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Pakistan to set up committee to make policy on ‘enforced disappearances’

ISLAMABAD – The Pakistani government announced on Monday it would set up a committee to make policy on the issue of “enforced disappearances”.

The announcement came a day after the Islamabad High Court (IHC) said Pakistani rulers, past and present, needed to explain their alleged “tacit approval” of a policy of missing people.

On Sunday, the IHC gave a 15-page order saying military ruler General Pervez Musharraf as well as successive prime ministers, including the incumbent PM, needed to submit “affidavits explaining why the court may not order proceedings against them for alleged subversion of the Constitution in the context of undeclared tacit approval of the policy regarding enforced disappearances.”

In response to the court’s observation, Interior Minister Rana Sanaullah Khan announced on Twitter:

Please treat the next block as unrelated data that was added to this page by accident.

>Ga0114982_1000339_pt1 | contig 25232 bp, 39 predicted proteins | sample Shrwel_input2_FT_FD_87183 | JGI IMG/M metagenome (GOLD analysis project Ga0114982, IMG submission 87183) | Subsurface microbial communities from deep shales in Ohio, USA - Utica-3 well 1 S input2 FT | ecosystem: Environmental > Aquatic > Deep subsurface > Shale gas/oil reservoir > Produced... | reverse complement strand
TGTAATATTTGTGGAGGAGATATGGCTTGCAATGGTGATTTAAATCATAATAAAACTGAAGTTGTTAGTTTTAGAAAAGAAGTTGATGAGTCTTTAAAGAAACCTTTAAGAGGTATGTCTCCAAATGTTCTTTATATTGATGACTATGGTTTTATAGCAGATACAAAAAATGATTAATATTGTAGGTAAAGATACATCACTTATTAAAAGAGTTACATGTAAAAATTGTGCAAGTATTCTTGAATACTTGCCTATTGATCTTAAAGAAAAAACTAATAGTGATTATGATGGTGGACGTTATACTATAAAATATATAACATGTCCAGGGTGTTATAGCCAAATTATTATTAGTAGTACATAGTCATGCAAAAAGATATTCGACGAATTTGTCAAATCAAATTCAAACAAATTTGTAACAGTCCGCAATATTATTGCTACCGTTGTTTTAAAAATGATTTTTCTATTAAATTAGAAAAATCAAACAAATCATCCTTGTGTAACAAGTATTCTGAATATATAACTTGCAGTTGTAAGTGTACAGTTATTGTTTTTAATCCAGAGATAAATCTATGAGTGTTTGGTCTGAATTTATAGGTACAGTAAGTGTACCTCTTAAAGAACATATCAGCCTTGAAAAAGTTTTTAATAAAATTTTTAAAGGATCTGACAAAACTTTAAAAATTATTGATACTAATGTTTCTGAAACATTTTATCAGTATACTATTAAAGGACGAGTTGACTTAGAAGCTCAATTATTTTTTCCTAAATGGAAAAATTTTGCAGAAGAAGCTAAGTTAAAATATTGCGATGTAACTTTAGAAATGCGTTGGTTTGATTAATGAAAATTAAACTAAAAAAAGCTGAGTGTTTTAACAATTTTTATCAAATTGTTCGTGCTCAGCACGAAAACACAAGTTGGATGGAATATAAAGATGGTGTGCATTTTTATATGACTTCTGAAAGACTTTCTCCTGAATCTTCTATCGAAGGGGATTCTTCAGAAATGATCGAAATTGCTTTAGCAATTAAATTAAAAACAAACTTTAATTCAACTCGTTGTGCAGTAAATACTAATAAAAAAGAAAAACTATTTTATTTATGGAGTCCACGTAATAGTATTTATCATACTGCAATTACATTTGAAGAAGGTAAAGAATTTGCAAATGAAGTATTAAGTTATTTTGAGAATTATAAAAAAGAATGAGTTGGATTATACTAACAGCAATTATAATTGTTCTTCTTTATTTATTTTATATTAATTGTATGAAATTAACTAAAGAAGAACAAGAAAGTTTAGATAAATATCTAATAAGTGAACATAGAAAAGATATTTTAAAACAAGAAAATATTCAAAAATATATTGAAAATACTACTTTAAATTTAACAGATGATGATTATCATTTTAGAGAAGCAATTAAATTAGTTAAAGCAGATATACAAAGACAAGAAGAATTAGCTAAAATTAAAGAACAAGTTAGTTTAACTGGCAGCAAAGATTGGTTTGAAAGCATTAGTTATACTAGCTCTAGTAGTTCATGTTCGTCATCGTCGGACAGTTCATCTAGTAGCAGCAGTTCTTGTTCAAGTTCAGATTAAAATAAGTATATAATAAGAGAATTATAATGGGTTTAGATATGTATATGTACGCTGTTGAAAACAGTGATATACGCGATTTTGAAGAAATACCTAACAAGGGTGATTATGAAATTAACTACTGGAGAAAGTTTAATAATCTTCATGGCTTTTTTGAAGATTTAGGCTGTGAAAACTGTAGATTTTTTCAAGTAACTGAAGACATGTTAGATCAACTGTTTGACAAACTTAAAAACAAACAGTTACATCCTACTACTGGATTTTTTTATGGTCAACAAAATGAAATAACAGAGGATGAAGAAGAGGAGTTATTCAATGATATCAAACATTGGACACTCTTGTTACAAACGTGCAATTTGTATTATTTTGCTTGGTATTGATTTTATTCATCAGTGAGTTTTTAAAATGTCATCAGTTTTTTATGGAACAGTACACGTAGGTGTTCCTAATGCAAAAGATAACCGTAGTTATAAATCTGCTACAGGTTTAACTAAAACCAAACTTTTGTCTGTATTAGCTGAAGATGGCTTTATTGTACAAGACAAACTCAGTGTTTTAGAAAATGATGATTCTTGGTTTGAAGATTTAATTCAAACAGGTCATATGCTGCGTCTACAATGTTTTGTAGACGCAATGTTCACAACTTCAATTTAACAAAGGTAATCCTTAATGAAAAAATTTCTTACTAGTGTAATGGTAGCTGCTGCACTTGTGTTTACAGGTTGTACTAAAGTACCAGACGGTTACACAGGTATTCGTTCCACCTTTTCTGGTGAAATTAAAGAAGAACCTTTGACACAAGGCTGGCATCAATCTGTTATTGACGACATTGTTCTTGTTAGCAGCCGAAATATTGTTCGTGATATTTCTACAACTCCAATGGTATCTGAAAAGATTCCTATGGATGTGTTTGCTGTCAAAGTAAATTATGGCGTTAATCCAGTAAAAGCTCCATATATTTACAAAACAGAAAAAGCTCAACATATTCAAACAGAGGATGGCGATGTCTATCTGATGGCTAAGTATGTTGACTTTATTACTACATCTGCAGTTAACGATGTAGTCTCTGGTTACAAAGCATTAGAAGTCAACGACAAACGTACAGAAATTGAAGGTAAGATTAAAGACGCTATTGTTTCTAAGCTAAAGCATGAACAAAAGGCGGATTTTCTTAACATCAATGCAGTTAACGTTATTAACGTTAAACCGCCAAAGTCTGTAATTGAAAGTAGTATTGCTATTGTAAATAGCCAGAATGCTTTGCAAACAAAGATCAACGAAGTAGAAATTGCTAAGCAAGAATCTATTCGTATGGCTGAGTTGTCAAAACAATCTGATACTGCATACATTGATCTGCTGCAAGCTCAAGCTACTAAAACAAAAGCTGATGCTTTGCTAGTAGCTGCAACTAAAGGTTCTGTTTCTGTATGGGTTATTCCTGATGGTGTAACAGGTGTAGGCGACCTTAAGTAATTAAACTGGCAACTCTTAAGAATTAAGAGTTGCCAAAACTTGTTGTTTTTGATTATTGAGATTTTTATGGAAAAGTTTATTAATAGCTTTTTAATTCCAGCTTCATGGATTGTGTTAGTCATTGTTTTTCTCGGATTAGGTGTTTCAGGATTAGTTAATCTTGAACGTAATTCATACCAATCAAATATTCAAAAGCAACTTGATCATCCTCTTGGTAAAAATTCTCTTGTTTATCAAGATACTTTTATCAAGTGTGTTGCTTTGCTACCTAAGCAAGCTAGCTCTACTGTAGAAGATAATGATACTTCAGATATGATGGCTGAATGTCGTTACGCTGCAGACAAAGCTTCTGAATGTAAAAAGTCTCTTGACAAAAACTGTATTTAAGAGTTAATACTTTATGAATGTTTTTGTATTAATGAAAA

“Formation of committee on missing persons issue, notification issued by Interior Ministry.”

The committee will be chaired by Law Minister Azam Nazeer Tarar.

“Pervez Musharraf has candidly conceded in his autobiography In the Line of Fire that ‘enforced disappearances’ was an undeclared policy of the state,” Sunday’s IHC order said. “The onus is on each chief executive to rebut the presumption and to explain why they may not be tried for the offense of high treason.”

Pakistan, where militants have waged war against the state for decades, has long been plagued by enforced disappearances. Families say people are picked up by security forces, disappear often for years, and are sometimes found dead, with no official explanation. The Pakistan military has long denied it is involved in enforced disappearances.

In a rare statement on the matter issued in 2019, the army sympathised with the families of missing Balochs, saying that some may have joined militant groups and “not every person missing is attributable to the state”.

Courtesy: Daily Pakistan

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